Here's What It Takes for Me to 'Have Fun' While Chronically Ill


So your friend with a chronic illness has rejected your party invitation… again. Or they’ve included a list of terms and conditions just in case they have to bail last minute. What’s up with that? Do they hate you or something? I booked a champagne brunch the other day for the boy’s birthday and thought, why not use it as a real life example to provide insight? Shall we go through the experience together?

Physical and Mental Preparation

I got lucky with this booking. It was only on one specific date, the prices were reasonable, and it had magnificent views on the 43rd floor! I was anticipating his happiness, which fueled my excitement. I checked the date again — perfect. It wasn’t around the “bad weeks” of my period, where extra inflammation occurs.

I started to keep a close watch on my INR (to monitor my blood clotting) using my blood test machine, and adjusted my diet to maintain an optimal range. If I was going to consume alcohol, I had to make sure that my blood wasn’t too thin, and this does not change overnight. Sometimes I need to avoid leafy greens for awhile to normalize it (you heard me right). I made sure that I had enough exercise, especially the day before the brunch itself. That always seems to help take some stress off my body from alcohol consumption. I braced myself for one to two weeks of downtime and possible pain, as alcohol and inflammation go hand in hand.

The Big Day

And so the big day arrived. I pricked my finger and checked my INR again — all good. Of course if my blood had been too thin, I would have stayed clear of the alcohol. My boyfriend did not force me to drink; it was my decision to celebrate with him. I took a sip of champagne to judge its effects. It was delicious, but I started to feel dizzy and ill after only half a glass. So I slid it across the table to the birthday boy, and switched to red wine.

I wondered where the inflammation would strike first; it is always a lucky draw. You have heard the word “inflammation” mentioned a few times by now. What does it mean in this instance? They usually appear as angry red swells that can clump up on any body part. I’ve had big lumps on my forehead before (who knew there were so many blood vessels between that flat patch of skin and skull?!). It struck like clockwork after two hours. The swollen wrist I had from the day before was now a bloated, unbendable chunk of meat. The muscles in my upper arms started to throb with aches, and I had mild vertigo.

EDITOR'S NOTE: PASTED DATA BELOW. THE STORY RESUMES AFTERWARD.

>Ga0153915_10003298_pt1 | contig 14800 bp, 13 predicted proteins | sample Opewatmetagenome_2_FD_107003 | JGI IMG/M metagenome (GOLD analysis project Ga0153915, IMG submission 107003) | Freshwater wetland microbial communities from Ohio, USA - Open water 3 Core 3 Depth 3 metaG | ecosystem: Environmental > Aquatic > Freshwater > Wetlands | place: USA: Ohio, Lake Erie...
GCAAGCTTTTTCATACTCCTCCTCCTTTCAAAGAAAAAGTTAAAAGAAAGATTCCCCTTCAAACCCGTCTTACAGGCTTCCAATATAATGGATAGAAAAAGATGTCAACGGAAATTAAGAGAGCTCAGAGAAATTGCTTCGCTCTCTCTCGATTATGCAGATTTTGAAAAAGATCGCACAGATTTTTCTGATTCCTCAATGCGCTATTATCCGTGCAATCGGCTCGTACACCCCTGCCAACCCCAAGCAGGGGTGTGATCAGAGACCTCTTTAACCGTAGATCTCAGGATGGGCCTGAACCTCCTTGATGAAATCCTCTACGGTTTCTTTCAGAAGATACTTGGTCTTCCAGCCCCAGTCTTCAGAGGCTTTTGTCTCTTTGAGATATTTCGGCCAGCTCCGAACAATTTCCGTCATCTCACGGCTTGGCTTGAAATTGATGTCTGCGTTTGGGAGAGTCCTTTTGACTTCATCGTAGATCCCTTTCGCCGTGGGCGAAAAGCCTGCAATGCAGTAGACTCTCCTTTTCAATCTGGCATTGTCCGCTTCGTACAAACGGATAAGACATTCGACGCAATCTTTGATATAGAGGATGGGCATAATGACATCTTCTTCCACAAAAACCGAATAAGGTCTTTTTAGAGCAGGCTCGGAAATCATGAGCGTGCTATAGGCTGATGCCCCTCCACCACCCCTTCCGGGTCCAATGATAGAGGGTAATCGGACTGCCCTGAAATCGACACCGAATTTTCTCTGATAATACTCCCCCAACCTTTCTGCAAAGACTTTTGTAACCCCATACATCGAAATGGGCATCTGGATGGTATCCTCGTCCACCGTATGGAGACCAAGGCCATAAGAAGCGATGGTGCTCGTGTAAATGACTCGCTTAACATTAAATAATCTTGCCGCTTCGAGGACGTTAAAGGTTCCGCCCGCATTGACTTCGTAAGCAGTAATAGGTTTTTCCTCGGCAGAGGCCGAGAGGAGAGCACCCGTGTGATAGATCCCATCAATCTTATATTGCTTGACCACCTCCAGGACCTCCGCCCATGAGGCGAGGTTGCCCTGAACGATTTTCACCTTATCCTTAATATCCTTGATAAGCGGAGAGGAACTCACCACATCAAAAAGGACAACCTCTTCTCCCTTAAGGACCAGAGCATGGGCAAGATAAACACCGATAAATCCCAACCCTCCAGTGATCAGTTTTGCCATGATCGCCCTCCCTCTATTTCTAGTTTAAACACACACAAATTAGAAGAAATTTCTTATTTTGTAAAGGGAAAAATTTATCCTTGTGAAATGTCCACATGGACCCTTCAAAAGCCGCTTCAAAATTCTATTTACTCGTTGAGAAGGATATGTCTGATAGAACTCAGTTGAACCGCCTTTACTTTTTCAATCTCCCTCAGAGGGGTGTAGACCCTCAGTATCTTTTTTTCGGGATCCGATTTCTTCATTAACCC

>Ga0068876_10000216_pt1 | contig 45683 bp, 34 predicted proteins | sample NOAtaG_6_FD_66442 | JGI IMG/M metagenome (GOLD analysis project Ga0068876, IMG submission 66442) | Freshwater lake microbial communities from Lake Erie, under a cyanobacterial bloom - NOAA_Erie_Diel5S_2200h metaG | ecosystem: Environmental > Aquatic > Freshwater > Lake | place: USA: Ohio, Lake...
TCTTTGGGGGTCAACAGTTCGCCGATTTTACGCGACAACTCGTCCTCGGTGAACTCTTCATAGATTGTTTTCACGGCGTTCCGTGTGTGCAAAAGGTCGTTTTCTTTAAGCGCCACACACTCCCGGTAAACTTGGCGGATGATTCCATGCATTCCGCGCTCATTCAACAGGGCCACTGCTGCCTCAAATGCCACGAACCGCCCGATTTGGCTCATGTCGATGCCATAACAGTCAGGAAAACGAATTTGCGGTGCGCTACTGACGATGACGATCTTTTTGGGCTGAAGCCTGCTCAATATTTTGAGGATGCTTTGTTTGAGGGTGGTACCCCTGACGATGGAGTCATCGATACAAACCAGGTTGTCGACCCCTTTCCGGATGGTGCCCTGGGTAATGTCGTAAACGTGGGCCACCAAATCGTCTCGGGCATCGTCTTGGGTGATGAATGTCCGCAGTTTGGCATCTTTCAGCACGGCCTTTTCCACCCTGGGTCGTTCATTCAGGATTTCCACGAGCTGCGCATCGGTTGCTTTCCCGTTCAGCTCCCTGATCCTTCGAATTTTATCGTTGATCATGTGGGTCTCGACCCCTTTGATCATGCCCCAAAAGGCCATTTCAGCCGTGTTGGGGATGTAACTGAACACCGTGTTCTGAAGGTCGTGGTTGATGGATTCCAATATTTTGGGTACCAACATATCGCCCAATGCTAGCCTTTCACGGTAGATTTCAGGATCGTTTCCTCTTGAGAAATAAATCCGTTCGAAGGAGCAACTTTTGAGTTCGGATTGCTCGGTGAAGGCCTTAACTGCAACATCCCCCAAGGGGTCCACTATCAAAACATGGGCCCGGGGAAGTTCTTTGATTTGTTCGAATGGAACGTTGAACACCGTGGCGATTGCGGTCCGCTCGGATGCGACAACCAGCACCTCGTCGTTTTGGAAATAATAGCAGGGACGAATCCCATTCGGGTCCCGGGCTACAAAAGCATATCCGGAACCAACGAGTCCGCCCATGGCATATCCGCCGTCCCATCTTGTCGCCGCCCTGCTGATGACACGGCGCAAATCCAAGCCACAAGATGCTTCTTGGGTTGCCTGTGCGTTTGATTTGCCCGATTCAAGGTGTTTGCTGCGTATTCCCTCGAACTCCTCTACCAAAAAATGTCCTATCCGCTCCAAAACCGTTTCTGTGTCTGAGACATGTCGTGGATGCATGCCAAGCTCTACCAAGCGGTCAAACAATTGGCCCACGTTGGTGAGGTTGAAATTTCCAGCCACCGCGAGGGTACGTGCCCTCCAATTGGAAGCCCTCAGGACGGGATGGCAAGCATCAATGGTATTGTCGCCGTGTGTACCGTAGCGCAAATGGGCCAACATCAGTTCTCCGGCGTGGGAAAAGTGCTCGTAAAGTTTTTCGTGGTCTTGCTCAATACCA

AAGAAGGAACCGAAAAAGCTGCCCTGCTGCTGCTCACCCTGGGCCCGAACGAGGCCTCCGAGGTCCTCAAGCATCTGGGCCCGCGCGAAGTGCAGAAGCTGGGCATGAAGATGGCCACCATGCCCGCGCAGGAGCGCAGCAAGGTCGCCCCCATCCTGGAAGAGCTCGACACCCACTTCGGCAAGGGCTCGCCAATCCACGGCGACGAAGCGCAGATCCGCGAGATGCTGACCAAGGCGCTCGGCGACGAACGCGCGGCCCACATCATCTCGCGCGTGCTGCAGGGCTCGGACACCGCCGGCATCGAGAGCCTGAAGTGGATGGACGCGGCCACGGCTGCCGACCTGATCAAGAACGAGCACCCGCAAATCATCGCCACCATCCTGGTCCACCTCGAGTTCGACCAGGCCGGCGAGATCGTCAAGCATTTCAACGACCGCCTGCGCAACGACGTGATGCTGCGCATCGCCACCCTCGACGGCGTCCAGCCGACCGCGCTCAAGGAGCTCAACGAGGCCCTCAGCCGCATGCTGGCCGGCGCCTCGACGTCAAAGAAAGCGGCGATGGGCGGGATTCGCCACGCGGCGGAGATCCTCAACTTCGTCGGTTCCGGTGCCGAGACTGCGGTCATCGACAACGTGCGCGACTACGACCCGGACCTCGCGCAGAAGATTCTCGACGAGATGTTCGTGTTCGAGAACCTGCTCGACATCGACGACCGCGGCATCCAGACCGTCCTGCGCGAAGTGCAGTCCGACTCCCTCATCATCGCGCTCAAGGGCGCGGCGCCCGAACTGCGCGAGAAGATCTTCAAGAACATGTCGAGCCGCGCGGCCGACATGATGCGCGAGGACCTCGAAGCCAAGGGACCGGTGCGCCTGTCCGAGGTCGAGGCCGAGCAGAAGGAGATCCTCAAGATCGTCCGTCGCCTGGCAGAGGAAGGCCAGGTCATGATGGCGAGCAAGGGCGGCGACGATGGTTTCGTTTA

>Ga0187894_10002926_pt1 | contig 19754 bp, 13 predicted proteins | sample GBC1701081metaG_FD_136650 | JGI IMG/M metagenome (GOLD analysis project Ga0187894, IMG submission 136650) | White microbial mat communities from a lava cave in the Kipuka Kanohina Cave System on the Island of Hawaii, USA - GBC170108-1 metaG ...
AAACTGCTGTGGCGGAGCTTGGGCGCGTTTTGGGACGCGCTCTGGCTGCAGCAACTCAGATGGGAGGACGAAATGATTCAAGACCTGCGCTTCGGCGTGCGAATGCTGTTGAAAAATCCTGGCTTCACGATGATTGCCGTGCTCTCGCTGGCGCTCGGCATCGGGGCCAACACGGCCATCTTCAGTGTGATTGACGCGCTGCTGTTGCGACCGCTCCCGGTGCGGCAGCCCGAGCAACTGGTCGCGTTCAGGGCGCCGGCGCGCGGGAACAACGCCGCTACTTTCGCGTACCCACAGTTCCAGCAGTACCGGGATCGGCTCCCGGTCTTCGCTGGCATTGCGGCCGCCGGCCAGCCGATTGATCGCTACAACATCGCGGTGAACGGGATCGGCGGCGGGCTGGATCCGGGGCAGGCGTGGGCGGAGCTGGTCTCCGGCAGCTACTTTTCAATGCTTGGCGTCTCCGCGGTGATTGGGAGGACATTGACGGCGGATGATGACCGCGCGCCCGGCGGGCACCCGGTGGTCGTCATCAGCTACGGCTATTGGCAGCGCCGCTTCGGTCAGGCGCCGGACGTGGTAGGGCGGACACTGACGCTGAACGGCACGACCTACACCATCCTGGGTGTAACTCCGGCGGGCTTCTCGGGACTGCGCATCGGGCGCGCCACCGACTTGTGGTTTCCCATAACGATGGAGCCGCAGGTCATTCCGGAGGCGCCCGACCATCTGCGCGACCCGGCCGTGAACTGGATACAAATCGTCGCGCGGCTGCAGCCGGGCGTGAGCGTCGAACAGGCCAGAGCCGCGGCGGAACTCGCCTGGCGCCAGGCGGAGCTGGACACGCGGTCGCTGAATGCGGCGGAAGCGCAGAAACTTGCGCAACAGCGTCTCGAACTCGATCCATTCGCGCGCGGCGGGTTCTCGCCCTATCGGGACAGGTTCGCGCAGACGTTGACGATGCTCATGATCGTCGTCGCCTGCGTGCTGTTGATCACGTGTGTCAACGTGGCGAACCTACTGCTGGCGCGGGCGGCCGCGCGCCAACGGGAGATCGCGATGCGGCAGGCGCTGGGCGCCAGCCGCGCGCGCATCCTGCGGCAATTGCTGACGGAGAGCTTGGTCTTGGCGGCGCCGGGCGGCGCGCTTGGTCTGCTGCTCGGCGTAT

A sudden wave of nausea struck me when we stood up to leave. Descending 43 floors wasn’t much fun. Thank goodness there was no one else with us, as I looked unglamorous squatting in my dress. I had forewarned my boyfriend that we might have to hop into a cab straight home after, and this was exactly what happened.

I passed out in bed the moment we got home, and this was just from 2.5 glasses of wine! I was experiencing nausea and swelling without any of the happy effects. That was a bit upsetting, especially after all my careful planning. If I am going to feel sick, at least let me have a bit of fun!

Post Event

I had ran through the possible scenarios in my head, but wasn’t prepared for the internal inflammation that occurred this time. It did cause me to panic a little, as my stomach felt bloated and swollen for days. I worried about internal bleeding, so I kept watch on all my vital signs and daily activities. I am not being paranoid, a chronic illness person doesn’t need much to sustain injury.

I spent the following day in bed unwell, and utilized whatever energy I had to make a simple stew for dinner. It soothed the stomach to my relief, as that was a sign that there were no blockages from gut swelling. I recovered after a few slow days, which was a pleasant surprise. I had been prepared for up to two weeks of discomfort.

What is the Point?

You might have been muttering expletives while reading this piece. Or you might be judging me now for what I did. Why would I even do that, especially when I knew the possible consequences?! Well, I do it for the exact reasons anyone else does — to have a good time! And I do enjoy getting involved in the “normal world” once in a while. It is pretty hit or miss with me when it comes to alcohol, so I save these wildcards for special occasions with my favorite people. On the good days, I actually have a lot of fun, although the downtime is the same. You can imagine the level of exhaustion a “relaxing” Friday night out might bring. The pain and fatigue might even last throughout the whole of the next work week.

Would I do it again? Of course! It’s fun and I get to bond with my friends in a different way. It just requires a lot of planning, and willingness to take some damage (not recommended during bouts of bad flares!). I have also decided long ago that keeping myself in a bubble isn’t exactly being alive either.

Am I advocating for you to go wild and party hard? Of course not. All I wanted to do was use a single experience, to illustrate the amount of effort it can take for us to socialize. “Casual” barbecues have cost me just as much energy. What I am saying is – have some fun if you can, your way!

To view the original post and more stories like this, visit: A Chronic Voice.


Find this story helpful? Share it with someone you care about.